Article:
I well-remember the exhaustion I felt as a mother of two pre-school daughters, working full-time for a large corporation. There were numerous occasions when I wouldn’t even hear my night-owl husband, Ray, gently close our bedroom door as he crept out after we’d said our prayers. I could have been featured on a sleep clinic commercial, along with the old adage, “asleep as soon as her head hits the pillow.”
A few fleeting years later, emotional weariness joined my physical fatigue. My beloved spouse died unexpectedly, felled by a fatal heart attack weeks after his 39th birthday. Suddenly left alone to parent my daughters (7 and 10 years old at the time), I clung to God for daily strength. Above all else, I prayed for wisdom. And I repeatedly petitioned Him to let me live long enough to raise my girls. Unbearable thoughts of them being orphaned fueled my pleas.*
Nonetheless, some nights found me too worn-out to formulate a coherent prayer. In the brief moments between crawling under the covers and drifting off to sleep, I counted on the Spirit’s knowing my unspoken needs and interceding for me with groans too deep for words. (Romans 8:26-27) Furthermore, I imagined myself in my Father’s lap, wrapped in His loving arms. “Please, Lord, just hold me. I’m so tired.”
Though I’m often reminded this world is not my home, I’ve been acutely aware of the ever-present brokenness in my not-Home in recent days – from malfunctioning printer technology to discord in cherished relationships, from self-doubt to minor frustrations to major misunderstandings. I’ve grieved my own short-comings and been disappointed by those of others. Day after day, my heart has cried out to the Lord for relief and restoration, longing for peace and beauty and the promised perfecting of all things.
Jesus bids us come. All who are weary and burdened. He promises us rest. Not just any rest, but rest for our souls. (Matthew 11:28-29) Our gentle Savior took on flesh and walked this world. (John 1:14) He knows how difficult it is, how fear and anxiety and hopelessness can produce tired, troubled souls. Not only does He invite us to take His yoke upon us and learn of Him, but He:
- Promises to never leave us or forsake us. (Deuteronomy 31:8)
- Invites us to cast our cares on Him because He cares for us. (1 Peter 5:6-7)
- Tells us not to be anxious, but to bring our prayers and petitions to Him. (Philippians 4:6-7)
- Advises us not to worry about what we will eat or drink or wear. (Matthew 6:25-34)
- Instructs us to fear not. Though we will have troubles in this world, He has overcome the world. (John 16:33)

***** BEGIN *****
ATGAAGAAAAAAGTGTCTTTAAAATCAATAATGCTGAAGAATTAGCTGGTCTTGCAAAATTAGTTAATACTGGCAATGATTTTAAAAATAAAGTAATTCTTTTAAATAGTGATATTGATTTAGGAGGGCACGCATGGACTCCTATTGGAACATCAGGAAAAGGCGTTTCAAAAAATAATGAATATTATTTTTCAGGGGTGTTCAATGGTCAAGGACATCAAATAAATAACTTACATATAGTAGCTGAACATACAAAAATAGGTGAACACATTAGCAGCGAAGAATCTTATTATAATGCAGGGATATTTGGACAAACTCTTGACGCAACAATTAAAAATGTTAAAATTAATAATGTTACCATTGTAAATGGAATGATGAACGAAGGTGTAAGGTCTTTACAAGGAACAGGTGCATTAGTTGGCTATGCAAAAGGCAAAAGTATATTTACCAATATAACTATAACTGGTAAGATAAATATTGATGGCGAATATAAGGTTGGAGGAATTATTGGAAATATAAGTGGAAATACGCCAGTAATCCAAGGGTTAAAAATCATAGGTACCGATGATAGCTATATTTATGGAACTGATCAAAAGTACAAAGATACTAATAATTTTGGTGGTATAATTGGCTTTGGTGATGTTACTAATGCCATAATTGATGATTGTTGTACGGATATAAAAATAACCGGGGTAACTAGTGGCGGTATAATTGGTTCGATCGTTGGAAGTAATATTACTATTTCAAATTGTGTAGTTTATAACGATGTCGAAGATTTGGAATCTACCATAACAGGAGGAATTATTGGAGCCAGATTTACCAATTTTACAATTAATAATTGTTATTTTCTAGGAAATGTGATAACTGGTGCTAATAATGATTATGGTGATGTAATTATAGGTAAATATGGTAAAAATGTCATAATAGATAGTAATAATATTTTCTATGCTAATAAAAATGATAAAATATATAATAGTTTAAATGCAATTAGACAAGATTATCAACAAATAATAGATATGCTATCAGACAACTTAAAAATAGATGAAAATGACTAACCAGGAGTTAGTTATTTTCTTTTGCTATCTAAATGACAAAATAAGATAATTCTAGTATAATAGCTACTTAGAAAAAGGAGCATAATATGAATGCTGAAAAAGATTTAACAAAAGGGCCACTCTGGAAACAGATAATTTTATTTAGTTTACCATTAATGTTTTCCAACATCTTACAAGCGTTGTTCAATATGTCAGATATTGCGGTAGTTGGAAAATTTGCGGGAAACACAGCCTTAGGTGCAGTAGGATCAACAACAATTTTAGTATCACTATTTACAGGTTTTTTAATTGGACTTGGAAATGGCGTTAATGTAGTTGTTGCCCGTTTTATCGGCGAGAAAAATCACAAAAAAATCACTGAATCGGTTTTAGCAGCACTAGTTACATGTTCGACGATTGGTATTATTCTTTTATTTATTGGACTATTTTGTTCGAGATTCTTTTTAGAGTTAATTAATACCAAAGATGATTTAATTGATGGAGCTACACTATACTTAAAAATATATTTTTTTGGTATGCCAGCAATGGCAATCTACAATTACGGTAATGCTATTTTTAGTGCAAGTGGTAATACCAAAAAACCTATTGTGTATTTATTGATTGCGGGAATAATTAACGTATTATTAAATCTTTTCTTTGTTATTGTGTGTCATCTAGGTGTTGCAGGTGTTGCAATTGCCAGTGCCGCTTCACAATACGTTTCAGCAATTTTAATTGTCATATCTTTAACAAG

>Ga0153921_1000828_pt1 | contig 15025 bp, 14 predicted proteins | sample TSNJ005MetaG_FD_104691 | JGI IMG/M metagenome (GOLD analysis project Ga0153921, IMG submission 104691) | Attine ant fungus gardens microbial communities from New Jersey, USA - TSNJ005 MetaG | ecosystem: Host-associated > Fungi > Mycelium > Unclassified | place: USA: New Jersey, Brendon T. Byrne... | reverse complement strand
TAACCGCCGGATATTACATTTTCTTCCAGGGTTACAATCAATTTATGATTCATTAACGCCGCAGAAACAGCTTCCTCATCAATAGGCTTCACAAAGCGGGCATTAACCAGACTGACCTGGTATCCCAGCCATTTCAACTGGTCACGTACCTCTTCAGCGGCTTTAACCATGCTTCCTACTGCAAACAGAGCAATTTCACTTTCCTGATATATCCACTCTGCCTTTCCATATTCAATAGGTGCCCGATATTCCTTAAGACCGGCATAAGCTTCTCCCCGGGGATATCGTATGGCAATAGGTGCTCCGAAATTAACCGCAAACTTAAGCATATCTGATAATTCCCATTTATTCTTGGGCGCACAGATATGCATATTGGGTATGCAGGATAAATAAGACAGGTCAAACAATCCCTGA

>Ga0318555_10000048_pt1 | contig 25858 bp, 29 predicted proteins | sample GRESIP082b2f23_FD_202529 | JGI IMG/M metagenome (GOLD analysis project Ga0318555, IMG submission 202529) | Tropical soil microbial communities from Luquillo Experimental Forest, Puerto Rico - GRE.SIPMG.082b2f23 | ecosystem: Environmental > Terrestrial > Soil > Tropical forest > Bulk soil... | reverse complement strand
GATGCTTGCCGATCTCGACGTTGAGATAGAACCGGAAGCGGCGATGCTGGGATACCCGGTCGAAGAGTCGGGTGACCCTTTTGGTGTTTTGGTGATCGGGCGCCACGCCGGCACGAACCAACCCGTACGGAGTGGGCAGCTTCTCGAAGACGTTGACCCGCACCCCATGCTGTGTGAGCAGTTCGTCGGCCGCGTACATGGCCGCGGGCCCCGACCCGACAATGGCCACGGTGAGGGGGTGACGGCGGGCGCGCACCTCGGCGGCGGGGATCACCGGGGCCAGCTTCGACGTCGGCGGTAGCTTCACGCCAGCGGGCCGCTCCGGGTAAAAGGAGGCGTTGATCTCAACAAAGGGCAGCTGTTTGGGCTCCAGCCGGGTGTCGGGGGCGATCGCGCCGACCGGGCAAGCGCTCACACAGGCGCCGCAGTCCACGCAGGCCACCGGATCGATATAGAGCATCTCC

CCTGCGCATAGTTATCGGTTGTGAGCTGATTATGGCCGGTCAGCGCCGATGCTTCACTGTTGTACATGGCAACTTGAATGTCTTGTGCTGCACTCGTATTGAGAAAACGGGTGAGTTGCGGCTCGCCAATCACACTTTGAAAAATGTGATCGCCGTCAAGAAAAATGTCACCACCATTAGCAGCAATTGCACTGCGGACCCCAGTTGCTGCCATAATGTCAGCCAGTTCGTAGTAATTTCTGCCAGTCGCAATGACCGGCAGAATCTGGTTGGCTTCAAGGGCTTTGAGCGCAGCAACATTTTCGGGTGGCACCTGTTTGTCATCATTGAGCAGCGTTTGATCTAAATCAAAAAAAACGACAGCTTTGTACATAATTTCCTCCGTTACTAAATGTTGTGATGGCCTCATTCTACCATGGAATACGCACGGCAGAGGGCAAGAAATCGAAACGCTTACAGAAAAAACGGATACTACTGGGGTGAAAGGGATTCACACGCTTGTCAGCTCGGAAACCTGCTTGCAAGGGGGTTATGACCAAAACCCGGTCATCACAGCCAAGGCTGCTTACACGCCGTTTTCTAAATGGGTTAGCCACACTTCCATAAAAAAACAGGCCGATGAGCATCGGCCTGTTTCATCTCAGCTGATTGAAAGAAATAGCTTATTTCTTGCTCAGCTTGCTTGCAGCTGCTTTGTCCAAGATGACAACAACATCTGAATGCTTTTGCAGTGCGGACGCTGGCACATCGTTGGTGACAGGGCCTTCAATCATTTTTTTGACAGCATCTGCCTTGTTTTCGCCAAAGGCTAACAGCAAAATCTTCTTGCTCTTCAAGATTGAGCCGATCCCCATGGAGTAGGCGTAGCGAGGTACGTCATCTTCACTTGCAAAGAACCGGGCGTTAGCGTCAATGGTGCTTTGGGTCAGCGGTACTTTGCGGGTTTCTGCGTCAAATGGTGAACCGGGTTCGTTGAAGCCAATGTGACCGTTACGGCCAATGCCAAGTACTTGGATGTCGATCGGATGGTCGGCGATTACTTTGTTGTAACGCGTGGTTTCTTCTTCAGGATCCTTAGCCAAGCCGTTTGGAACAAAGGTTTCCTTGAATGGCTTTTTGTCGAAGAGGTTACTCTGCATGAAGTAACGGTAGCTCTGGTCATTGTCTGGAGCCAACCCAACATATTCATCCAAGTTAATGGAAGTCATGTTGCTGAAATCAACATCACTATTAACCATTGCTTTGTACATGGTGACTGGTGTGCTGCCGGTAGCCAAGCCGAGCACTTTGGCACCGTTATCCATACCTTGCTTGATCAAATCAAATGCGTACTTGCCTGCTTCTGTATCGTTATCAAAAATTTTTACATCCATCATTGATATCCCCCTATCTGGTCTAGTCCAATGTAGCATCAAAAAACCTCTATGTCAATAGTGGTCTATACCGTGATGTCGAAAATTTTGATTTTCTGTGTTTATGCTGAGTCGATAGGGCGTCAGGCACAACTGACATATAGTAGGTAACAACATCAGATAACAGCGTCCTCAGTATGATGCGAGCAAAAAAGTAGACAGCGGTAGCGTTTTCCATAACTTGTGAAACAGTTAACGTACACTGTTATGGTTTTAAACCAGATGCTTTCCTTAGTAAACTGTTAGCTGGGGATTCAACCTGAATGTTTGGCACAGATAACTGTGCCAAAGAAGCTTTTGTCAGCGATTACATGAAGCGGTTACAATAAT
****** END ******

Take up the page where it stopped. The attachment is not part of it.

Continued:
- Reminds us He is preparing a place for us and will return to take us Home. (John 14:2-3)
Throughout these difficult days, I’ve felt God’s comforting presence. His tender ministrations have manifested themselves in ways as varied as my heartaches:
- A blog post from a fellow writer which provided encouragement to keep writing and bolstered my diminished confidence.
- A phone call from my daughter who listened patiently to my sob-punctuated litany of sorrows which burst forth upon hearing her concerned, “Are you ok, Mom?”
- Lunch with a long-time spiritual sister whose wisdom and calm presence I cherish, one who helps me regain a proper perspective.
- An extended phone conversation with my other daughter, who I see at least twice weekly but rarely have time to chat with because of the three little ones clamoring for our attention.
And then there was Saturday, beautiful, soul-satisfying Saturday, spent in my garden. When I went out to water my thirsty plants, God bestowed upon me a tiny glimpse of the way it will be in His Garden. As sunlight filtered through the floriferous branches of my crape myrtle, sights and sounds of early-morning re-awakening greeted me. Two glistening gold finches balanced atop gently-swaying stalks of verbena, expertly extracting the tasty seed. All kinds of busy pollinators buzzed in and out of colorful blossoms. A bejeweled hummingbird hovered near the lantana. Butterflies zig-zagged lazily in the breeze. Birds chirped and frolicked in the sprinkler spray. My heart exulted.
One day the children of God will be revealed. The groaning will stop and all things will be made new. (Romans 8:18-21; Revelation 21:4)) Until then, may our world-weary souls find rest in Him and may we have eyes to see and ears to hear the evidence of His lavish love all around us. (Matthew 7:11; James 1:17)
*God not only graciously granted that prayer, but I’m now Grammie to three precious grandchildren.